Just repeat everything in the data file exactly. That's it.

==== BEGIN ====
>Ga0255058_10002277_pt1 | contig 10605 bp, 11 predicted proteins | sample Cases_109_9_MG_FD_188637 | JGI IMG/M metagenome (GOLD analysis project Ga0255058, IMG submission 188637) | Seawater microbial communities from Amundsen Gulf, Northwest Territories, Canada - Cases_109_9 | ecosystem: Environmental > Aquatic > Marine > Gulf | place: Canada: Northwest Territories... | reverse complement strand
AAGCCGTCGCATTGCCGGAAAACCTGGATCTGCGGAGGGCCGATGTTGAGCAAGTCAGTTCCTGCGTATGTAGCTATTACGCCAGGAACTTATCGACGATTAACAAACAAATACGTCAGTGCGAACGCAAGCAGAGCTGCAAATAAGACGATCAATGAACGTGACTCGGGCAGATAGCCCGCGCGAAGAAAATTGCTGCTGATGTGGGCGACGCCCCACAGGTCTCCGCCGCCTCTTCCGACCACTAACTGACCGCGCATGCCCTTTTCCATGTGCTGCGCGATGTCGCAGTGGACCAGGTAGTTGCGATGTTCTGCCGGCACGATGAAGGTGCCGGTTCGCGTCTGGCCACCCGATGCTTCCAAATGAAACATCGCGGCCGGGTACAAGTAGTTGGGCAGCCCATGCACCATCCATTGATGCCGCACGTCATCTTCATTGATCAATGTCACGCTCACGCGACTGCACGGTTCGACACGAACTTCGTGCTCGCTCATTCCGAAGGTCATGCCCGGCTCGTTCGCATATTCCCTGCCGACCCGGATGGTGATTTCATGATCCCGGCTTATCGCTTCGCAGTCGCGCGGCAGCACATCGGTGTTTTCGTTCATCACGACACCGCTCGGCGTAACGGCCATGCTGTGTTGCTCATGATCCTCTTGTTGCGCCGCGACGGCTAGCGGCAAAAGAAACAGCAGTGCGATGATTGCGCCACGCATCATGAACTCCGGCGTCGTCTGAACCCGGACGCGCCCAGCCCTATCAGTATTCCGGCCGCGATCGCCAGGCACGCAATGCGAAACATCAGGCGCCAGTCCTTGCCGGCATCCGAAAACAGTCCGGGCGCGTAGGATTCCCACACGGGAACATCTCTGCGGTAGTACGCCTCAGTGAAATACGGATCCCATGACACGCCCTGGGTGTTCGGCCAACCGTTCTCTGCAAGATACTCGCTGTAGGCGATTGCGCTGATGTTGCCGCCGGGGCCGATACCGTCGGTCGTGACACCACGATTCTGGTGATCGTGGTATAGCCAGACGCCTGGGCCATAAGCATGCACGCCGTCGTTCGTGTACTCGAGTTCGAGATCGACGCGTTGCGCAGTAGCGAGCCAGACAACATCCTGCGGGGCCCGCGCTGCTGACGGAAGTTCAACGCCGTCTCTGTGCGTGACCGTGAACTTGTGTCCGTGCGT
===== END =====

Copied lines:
>Ga0255058_10002277_pt1 | contig 10605 bp, 11 predicted proteins | sample Cases_109_9_MG_FD_188637 | JGI IMG/M metagenome (GOLD analysis project Ga0255058, IMG submission 188637) | Seawater microbial communities from Amundsen Gulf, Northwest Territories, Canada - Cases_109_9 | ecosystem: Environmental > Aquatic > Marine > Gulf | place: Canada: Northwest Territories... | reverse complement strand
AAGCCGTCGCATTGCCGGAAAACCTGGATCTGCGGAGGGCCGATGTTGAGCAAGTCAGTTCCTGCGTATGTAGCTATTACGCCAGGAACTTATCGACGATTAACAAACAAATACGTCAGTGCGAACGCAAGCAGAGCTGCAAATAAGACGATCAATGAACGTGACTCGGGCAGATAGCCCGCGCGAAGAAAATTGCTGCTGATGTGGGCGACGCCCCACAGGTCTCCGCCGCCTCTTCCGACCACTAACTGACCGCGCATGCCCTTTTCCATGTGCTGCGCGATGTCGCAGTGGACCAGGTAGTTGCGATGTTCTGCCGGCACGATGAAGGTGCCGGTTCGCGTCTGGCCACCCGATGCTTCCAAATGAAACATCGCGGCCGGGTACAAGTAGTTGGGCAGCCCATGCACCATCCATTGATGCCGCACGTCATCTTCATTGATCAATGTCACGCTCACGCGACTGCACGGTTCGACACGAACTTCGTGCTCGCTCATTCCGAAGGTCATGCCCGGCTCGTTCGCATATTCCCTGCCGACCCGGATGGTGATTTCATGATCCCGGCTTATCGCTTCGCAGTCGCGCGGCAGCACATCGGTGTTTTCGTTCATCACGACACCGCTCGGCGTAACGGCCATGCTGTGTTGCTCATGATCCTCTTGTTGCGCCGCGACGGCTAGCGGCAAAAGAAACAGCAGTGCGATGATTGCGCCACGCATCATGAACTCCGGCGTCGTCTGAACCCGGACGCGCCCAGCCCTATCAGTATTCCGGCCGCGATCGCCAGGCACGCAATGCGAAACATCAGGCGCCAGTCCTTGCCGGCATCCGAAAACAGTCCGGGCGCGTAGGATTCCCACACGGGAACATCTCTGCGGTAGTACGCCTCAGTGAAATACGGATCCCATGACACGCCCTGGGTGTTCGGCCAACCGTTCTCTGCAAGATACTCGCTGTAGGCGATTGCGCTGATGTTGCCGCCGGGGCCGATACCGTCGGTCGTGACACCACGATTCTGGTGATCGTGGTATAGCCAGACGCCTGGGCCATAAGCATGCACGCCGTCGTTCGTGTACTCGAGTTCGAGATCGACGCGTTGCGCAGTAGCGAGCCAGACAACATCCTGCGGGGCCCGCGCTGCTGACGGAAGTTCAACGCCGTCTCTGTGCGTGACCGTGAACTTGTGTCCGTGCGT